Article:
To the workers at Carrier who will keep their jobs, the Trump/Pence deal to persuade Carrier to export fewer jobs away from Indiana is big and good news. In the larger scheme of things, however, this is mostly political theater. During the campaign, Carrier’s exit became symbolic of a larger problem – the loss of blue collar, manufacturing jobs that paid well. The deal addresses, to some extent, the symbol but is probably a drop in the bucket in terms of the real issue.
The Wall Street Journal is reporting that Indiana officials have agreed to give United Technologies $7 million in tax breaks over a decade.
United Technologies will invest roughly $16 million in its Indiana facilities, according to the Wall Street Journal.
The deal would save 800 jobs from the Indianapolis furnace plant and 300 research and development positions that were not going to go to Mexico, the Wall Street Journal reported.
The media coverage of Carrier’s exit and now its coverage of this deal is probably out sized. Trump and his supporters will crow about how he’s delivering on promises. Trump’s detractors will complain that the incentives create a moral hazard for companies to reap financial incentives by threatening to move their companies (not unlike what sports franchise owners do with stadium deals, it occurs to me.) Both sides will (probably with justification) accuse the other of hypocrisy.
Around and around we go.
Danny Dingo says
“Trump cures cancer”
After researching this, thanks to Trump the number of poor will continue to increase as they are the ones with the highest mortality rate from cancer.
Plus he only did it to show how health care isn’t necessary in the first place.
Christopher Hamm says
Let’s take a practical look about what Indiana, not the Federal govt is giving to maintain 50% of projected jobs that would have been lost. Hoosier direct costs are projected $7m over 5 years. That is over $6,500 per job plus whatever tax revenue was lost on the 1,300 jobs that are leaving *(at $31.91 per hour and IN tax on that around 3.19% est $2.5m per year in perpetuity).
My honest question is could we have spent that money in other job gaining initiatives, and gained way more than 214 jobs a year over 5 years, and took much harder line with Carrier (*the parent company United Technologies). United Tech has $9.5 billion real dollars on the line in 2017 alone. Hoosiers are footing this bill, and from a deals perspective this one stinks. Especially when investing $1 in pre-k can save $7 back in gains back to govt. I think priorities are clear, and not in Hoosiers best interests. Our state officials and future president are short sighted, and would rather invest in bad deals with business than in investing in programs that can benefit us all in a deeper way for a longer period of time.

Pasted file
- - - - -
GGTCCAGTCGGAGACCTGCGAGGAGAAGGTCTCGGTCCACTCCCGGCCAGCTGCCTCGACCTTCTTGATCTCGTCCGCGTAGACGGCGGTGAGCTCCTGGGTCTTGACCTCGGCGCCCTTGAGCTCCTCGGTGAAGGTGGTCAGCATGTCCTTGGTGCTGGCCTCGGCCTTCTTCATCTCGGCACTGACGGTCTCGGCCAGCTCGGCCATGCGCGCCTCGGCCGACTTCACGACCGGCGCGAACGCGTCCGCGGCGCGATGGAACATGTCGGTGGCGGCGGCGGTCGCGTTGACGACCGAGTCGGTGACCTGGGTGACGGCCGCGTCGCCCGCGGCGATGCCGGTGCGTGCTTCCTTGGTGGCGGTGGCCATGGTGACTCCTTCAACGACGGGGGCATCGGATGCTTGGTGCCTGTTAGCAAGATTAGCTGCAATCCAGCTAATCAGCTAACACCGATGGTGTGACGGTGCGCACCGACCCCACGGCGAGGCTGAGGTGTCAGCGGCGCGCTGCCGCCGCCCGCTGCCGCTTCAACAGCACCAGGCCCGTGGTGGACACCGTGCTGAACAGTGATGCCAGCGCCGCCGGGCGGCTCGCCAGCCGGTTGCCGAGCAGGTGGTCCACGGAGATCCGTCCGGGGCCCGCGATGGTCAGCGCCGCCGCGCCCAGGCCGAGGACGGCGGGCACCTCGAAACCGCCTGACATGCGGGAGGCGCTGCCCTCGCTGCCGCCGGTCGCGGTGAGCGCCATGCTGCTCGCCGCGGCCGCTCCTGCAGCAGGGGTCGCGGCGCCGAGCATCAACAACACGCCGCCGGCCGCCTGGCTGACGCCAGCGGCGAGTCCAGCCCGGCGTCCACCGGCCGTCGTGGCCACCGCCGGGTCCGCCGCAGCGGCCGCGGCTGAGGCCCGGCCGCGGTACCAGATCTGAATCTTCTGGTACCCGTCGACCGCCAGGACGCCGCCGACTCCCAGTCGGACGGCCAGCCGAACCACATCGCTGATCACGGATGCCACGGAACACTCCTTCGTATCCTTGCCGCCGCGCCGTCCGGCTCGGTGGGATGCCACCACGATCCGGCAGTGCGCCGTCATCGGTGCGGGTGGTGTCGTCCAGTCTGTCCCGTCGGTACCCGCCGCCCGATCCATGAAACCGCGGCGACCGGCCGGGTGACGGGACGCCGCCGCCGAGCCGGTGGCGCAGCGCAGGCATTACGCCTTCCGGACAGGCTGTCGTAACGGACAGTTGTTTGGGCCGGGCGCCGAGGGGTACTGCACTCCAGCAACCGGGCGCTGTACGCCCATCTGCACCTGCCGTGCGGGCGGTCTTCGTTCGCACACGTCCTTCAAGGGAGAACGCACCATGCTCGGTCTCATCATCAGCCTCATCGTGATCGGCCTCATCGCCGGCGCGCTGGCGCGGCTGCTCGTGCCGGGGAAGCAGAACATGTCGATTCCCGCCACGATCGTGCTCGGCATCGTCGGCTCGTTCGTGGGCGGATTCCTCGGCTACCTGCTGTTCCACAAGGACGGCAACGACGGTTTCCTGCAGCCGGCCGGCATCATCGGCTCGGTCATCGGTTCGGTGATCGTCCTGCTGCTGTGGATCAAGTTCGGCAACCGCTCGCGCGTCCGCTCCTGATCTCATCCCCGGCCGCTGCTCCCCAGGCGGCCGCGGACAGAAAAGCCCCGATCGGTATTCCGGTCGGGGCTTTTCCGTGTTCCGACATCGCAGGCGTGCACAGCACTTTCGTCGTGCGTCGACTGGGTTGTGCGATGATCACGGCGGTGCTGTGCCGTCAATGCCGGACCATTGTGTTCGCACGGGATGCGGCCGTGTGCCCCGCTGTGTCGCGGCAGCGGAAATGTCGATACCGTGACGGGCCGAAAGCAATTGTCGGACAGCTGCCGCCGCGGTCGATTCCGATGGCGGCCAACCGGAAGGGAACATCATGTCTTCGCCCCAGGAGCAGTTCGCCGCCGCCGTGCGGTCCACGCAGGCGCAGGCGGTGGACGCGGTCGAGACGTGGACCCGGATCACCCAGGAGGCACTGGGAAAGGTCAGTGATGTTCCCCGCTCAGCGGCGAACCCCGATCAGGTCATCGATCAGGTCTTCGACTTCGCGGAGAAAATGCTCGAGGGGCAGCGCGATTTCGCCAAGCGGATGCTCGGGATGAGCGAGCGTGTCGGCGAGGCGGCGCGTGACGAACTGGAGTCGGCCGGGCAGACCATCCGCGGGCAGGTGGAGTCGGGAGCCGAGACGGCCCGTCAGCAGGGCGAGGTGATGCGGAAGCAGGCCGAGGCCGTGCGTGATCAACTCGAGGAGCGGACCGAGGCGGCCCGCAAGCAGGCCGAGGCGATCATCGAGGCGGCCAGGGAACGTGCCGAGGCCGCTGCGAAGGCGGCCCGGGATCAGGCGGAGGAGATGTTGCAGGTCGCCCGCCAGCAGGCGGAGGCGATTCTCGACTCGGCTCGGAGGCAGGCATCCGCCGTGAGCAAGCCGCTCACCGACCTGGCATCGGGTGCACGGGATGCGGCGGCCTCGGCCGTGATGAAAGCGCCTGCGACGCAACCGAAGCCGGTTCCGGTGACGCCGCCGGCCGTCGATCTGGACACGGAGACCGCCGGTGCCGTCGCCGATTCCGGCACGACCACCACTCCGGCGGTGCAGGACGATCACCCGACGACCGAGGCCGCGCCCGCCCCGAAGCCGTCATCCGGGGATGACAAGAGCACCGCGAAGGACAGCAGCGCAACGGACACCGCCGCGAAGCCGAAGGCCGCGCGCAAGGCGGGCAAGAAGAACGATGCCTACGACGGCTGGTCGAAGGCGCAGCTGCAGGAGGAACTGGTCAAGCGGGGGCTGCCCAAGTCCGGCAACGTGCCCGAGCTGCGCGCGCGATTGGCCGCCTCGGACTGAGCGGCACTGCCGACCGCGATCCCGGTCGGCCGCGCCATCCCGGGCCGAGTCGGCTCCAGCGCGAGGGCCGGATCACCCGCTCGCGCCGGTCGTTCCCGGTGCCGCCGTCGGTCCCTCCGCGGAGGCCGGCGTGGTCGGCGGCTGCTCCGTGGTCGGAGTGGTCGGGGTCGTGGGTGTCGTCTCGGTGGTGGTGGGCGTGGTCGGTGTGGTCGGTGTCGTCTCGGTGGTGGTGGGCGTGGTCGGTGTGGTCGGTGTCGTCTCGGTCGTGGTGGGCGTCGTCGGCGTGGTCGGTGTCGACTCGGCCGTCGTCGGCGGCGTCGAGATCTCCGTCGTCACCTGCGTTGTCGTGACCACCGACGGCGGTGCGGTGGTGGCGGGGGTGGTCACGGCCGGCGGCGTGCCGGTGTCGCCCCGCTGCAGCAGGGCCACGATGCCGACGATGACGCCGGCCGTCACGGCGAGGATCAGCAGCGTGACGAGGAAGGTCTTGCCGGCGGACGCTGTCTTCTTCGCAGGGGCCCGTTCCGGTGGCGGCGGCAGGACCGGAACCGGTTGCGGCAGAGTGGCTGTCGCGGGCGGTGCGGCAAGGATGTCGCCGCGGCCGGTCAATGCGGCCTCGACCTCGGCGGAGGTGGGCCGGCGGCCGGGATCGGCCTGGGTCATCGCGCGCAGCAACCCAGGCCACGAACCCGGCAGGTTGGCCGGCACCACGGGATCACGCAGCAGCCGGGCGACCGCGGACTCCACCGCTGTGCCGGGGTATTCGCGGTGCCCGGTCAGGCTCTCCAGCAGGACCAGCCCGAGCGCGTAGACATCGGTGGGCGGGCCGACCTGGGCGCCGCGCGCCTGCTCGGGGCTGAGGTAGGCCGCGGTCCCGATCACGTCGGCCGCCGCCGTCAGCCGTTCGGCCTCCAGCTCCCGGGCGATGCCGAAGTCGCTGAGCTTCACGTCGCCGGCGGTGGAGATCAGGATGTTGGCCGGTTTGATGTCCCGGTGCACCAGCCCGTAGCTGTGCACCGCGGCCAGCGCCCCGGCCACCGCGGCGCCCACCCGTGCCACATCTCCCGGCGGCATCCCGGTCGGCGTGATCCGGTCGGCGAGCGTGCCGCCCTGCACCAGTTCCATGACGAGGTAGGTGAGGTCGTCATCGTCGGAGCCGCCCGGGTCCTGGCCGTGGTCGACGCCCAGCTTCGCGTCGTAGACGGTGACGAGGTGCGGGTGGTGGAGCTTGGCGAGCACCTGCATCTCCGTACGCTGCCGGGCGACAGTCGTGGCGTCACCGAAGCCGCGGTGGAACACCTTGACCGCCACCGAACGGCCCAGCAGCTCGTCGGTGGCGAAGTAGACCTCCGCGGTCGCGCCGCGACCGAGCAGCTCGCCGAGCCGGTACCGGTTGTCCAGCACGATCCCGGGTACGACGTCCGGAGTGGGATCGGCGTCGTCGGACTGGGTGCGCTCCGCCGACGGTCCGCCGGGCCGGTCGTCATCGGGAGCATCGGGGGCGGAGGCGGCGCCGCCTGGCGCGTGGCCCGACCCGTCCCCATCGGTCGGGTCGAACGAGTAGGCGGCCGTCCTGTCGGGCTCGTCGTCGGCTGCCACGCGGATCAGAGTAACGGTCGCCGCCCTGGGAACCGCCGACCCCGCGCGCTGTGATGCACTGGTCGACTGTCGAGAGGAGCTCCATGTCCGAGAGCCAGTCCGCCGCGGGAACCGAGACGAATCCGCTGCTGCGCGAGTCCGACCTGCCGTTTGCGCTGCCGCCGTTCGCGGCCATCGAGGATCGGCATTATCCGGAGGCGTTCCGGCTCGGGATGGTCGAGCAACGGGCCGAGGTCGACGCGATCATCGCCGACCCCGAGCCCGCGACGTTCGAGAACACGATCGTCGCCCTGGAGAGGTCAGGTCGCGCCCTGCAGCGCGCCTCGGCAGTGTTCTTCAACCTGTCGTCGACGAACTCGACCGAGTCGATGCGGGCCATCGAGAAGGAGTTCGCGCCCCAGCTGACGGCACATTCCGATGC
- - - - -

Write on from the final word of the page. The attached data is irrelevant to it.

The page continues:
More than 50% of the jobs are lost. Carrier announced (originally) they were moving 2100 jobs to Mexico. The 300 or so headquarters and R&D jobs were never leaving but they’ve now been included in the math.
Of those 2100 jobs in Indiana that were leaving, roughly 700-800 are staying. I also understand that around 75% of the workers made $26 an hour and 25% made $14 an hour. Will be interesting to see the wage mix for those remaining jobs.
It’s a PR stunt by a man in Mike Pence who many people forgot was actually still the governor. Without his ability to open the wallet wider, I doubt the deal happens. But for those who kept their jobs, I feel glad for them.
Paul K. Ogden says
Christopher Hamm said: “Especially when investing $1 in pre-k can save $7 back in gains back to govt.” Actually the scientific studies (as opposed to the ones done by those who profit off pre-K) of pre-k show no such return or any positive return for that matter. The Head Start study (actually two of them were done) by the federal government and a recent study out of Tennessee show that pre-k simply offers temporary improvement and than non-pre K students quickly catch up. Even the liberal Brookings Institute concluded after examining pre-K programs that they don’t offer long-term benefits. As far as non-educational benefits claimed by pre-K advocates (such as reduced crime,) there is zero studies that support those claims.
Sorry to digress from the topic at hand, Doug. I’ve written a lot about pre-K and when I see claims like this it’s like nails on a chalkboard.